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Windham & Vilmur Facebook Q&A Recap

Posted By Eric on November 1, 2011

Ryder Windham and Pete Vilmur, authors of the recently-released book Star Wars: The Complete Vader, answered questions from Star Wars fans this afternoon on the Del Rey Star Wars Books Facebook page. Below is a transcript of readers' questions and the authors' responses. For clarity purposes, questions have been edited for spelling.

RW = Ryder Windham, co-author
PV = Pete Vilmur, co-author
ES = Erich Schoeneweiss, Del Rey editor

Q: How did you guys feel when you found out the book was going to be delayed due to printing issues?
RW: We were wrecked. But it was beyond our control ... and we knew the book WOULD eventually ship. Now, we're very happy it finally has.

Q: I got the original edition and the sticky pages aren't that bad at all.
RW: I got a few copies of the sticky edition too, and they worked for me. A bit static clingy, but a beautiful book.

Q: Why did it take so long for the book to be re-released?
ES: Tim, we inspected a lot of the books we had on hand. Some weren't so bad, others you literally needed to pry apart. It wouldn't have been fair to the consumer to leave the book out there. It also wouldn't have been fair to Ryder or Pete who put so much hard work into it. The only choice was to destroy the batch and reprint.

Q: How did this book come together?
RW: As usual, it started with a phone call. Becker&mayer! wanted to do a Darth Vader book to follow up their SW Vault, and they contacted me.

Q: How did you become involved in the book and what other Star Wars stuff have you done?
ES: Ryder has an excellent short story in the Star Wars Insider Special Edition that goes on sale in a few weeks. It features a certain Dark Lord of the Sith he's very familiar with.

RW: I love writing anything Star Wars, but I especially enjoy writing for kids, the illustrated books and also juvenile fiction. I recently wrote a Vader short story for the SW Insider, and I think that's geared for "all ages." If I were asked to write an adult SW novel, I'd certainly want to work it.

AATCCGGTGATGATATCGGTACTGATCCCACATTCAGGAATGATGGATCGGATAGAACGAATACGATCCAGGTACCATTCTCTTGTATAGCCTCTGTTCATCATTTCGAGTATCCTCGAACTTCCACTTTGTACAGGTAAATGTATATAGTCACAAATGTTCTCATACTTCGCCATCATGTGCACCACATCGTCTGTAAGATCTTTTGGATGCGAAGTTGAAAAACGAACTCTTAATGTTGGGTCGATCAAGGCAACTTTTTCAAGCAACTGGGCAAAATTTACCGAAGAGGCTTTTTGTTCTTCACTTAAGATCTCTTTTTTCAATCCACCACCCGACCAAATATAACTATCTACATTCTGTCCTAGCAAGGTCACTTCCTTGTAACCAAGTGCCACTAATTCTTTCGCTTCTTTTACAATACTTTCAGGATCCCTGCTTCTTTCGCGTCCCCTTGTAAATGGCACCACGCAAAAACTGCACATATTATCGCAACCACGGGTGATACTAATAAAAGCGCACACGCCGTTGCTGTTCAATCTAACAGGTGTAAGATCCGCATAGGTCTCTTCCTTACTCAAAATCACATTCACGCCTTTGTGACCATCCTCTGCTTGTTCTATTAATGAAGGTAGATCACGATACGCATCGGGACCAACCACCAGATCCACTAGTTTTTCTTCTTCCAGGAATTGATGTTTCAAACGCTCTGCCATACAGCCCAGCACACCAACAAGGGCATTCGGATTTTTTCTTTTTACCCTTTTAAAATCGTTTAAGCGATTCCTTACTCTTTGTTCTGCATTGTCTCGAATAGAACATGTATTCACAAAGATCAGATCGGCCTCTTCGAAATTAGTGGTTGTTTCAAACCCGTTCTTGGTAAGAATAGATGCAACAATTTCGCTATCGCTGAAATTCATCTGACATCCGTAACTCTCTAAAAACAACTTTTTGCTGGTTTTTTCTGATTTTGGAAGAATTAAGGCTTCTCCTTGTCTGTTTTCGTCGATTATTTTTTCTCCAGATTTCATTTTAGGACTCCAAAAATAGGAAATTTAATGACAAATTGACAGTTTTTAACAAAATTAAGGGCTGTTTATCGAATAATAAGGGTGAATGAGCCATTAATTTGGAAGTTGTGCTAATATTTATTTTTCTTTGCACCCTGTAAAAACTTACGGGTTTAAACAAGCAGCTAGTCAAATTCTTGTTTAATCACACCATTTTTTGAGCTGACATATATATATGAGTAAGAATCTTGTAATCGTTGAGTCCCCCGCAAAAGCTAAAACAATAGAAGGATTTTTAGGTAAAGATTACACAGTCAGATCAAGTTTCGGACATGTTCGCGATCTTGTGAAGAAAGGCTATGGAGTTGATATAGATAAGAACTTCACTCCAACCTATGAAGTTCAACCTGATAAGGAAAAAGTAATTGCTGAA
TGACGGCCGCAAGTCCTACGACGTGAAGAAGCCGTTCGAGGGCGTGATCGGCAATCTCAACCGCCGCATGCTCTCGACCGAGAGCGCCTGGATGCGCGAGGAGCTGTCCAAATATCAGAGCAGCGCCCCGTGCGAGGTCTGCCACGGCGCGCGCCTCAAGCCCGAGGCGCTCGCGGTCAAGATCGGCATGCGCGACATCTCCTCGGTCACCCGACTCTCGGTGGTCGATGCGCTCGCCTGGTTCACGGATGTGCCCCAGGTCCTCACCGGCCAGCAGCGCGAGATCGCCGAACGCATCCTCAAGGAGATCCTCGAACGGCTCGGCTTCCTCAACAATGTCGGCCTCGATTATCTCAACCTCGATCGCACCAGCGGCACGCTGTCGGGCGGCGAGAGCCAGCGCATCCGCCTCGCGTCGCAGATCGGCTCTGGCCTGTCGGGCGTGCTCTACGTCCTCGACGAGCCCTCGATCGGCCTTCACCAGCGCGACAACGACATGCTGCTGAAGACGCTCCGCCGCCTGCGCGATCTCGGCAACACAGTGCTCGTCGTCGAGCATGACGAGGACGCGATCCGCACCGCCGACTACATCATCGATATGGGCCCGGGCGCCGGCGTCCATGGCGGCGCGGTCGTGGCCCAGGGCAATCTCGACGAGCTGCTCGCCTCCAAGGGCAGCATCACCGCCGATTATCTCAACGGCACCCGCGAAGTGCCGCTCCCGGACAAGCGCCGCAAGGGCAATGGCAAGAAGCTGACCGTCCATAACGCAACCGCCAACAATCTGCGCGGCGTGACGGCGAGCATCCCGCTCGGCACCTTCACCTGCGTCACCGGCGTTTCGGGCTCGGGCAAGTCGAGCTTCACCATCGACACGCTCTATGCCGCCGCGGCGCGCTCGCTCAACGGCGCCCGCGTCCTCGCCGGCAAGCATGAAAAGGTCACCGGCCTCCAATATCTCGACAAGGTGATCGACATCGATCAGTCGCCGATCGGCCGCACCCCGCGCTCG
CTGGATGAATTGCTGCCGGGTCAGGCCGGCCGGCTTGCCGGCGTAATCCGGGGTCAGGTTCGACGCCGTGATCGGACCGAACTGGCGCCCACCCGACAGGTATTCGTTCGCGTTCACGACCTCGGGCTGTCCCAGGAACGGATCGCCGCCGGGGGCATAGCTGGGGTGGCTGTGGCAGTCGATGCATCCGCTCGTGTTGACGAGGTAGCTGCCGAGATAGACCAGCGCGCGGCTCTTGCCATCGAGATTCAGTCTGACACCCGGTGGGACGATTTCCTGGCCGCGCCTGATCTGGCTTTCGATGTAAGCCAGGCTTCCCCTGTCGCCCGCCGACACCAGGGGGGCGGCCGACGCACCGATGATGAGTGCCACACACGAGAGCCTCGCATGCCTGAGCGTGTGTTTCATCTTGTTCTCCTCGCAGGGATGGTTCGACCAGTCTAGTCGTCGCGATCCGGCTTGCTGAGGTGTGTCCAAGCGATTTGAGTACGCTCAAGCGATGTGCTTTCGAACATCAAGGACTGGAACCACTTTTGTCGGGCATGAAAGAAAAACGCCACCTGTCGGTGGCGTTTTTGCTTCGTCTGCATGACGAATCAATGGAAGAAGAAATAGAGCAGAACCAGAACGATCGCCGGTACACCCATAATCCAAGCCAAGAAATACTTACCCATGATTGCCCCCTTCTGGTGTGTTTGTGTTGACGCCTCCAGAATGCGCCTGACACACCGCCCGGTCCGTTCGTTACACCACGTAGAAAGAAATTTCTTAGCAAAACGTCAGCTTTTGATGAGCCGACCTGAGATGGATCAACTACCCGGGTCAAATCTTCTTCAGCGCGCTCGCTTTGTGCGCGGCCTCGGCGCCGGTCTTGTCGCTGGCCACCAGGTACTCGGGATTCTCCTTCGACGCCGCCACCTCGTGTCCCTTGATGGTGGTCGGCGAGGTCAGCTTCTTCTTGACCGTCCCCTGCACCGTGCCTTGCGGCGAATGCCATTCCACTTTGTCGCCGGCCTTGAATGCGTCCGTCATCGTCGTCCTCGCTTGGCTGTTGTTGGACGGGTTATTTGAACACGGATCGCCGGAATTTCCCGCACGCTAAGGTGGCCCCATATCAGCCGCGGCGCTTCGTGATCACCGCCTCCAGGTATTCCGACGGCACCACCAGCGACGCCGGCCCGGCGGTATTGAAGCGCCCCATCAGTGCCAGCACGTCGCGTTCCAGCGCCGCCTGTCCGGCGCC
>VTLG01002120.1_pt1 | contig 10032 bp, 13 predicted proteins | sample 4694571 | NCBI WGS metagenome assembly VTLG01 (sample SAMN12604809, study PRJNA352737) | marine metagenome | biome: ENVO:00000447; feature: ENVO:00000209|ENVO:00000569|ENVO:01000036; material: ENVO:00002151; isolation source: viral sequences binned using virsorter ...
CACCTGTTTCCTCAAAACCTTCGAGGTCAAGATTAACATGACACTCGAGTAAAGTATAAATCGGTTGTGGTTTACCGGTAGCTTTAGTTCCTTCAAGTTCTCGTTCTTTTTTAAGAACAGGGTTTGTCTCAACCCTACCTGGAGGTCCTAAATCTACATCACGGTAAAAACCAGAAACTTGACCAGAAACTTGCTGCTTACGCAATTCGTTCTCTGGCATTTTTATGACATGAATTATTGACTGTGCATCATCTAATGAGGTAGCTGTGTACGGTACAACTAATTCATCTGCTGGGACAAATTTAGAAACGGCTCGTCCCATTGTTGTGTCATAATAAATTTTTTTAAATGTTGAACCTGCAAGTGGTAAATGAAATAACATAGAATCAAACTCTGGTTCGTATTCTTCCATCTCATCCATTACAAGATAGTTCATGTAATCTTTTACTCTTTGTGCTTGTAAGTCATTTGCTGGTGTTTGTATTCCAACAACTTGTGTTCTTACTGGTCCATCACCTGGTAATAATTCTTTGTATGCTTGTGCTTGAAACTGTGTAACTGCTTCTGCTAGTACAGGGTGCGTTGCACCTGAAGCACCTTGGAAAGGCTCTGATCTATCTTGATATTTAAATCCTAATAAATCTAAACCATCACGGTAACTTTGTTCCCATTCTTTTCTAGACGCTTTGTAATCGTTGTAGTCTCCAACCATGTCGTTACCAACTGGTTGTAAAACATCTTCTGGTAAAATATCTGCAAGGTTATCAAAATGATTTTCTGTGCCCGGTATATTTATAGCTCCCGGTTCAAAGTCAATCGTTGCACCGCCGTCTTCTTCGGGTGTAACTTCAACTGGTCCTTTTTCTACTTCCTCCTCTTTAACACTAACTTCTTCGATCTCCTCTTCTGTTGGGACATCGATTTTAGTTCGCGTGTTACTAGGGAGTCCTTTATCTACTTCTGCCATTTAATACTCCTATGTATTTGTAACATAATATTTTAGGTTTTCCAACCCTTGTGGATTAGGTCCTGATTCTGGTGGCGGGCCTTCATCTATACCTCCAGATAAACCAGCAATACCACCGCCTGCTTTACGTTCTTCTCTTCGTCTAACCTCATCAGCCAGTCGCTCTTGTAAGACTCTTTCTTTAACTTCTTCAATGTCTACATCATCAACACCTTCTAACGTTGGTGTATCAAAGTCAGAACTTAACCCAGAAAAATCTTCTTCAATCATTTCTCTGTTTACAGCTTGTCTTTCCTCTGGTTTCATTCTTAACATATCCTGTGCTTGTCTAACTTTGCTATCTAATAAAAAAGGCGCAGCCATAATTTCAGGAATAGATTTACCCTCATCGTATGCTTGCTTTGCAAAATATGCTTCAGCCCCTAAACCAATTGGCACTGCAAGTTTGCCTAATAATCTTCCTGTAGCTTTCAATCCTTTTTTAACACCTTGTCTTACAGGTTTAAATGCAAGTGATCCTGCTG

Q: What was the best part of working on this project?
RW: The best part of writing Star Wars books is that I get paid to write Star Wars books. I don't mean that in a crass way. I just can't believe I wound up making a living at this. Working on the Vader book, it was a great opportunity to revisit old comics and back issues of Starlog. I used my own old magazines and comics for reference. Very fun to revisit all that.

Q: How many volumes do you see the "Secret Missions" series going on for?
RW: Missions is slated to end with book #4, which ships in February (I think).

Q: What was the weirdest fact about Vader that your learned when doing research?
RW: I think the weirdest fact about Vader that I learned was that if you're ever going to sculpt a dark lord out of butter, use unsalted butter.

Q: What advice can you give me on how to go about writing an official Star Wars novel for Del Rey and Lucasfilm?
RW: I regret I don't have any advice for how to break into writing Star Wars. It just happened to me. I was an editor at Dark Horse Comics, wound up editing SW and Indiana Jones titles, left the company on good terms, and Lucasfilm remembered me well, began recommending me to write books for different licensees.

Q: Just commenting...when Revenge of the Sith came out in theatres, I was struck by the emotional weight of Anakin turning Vader. The Vader holding 3PO's head in the opening pages of "The Complete Vader" brings back all that same emotion! Great Job!
RW: Thank you ... I confess, I still pinch myself for coming up with the storyline for "Thank the Maker." When I pitched the story, I was afraid someone else was already working on a similar idea. I was just lucky.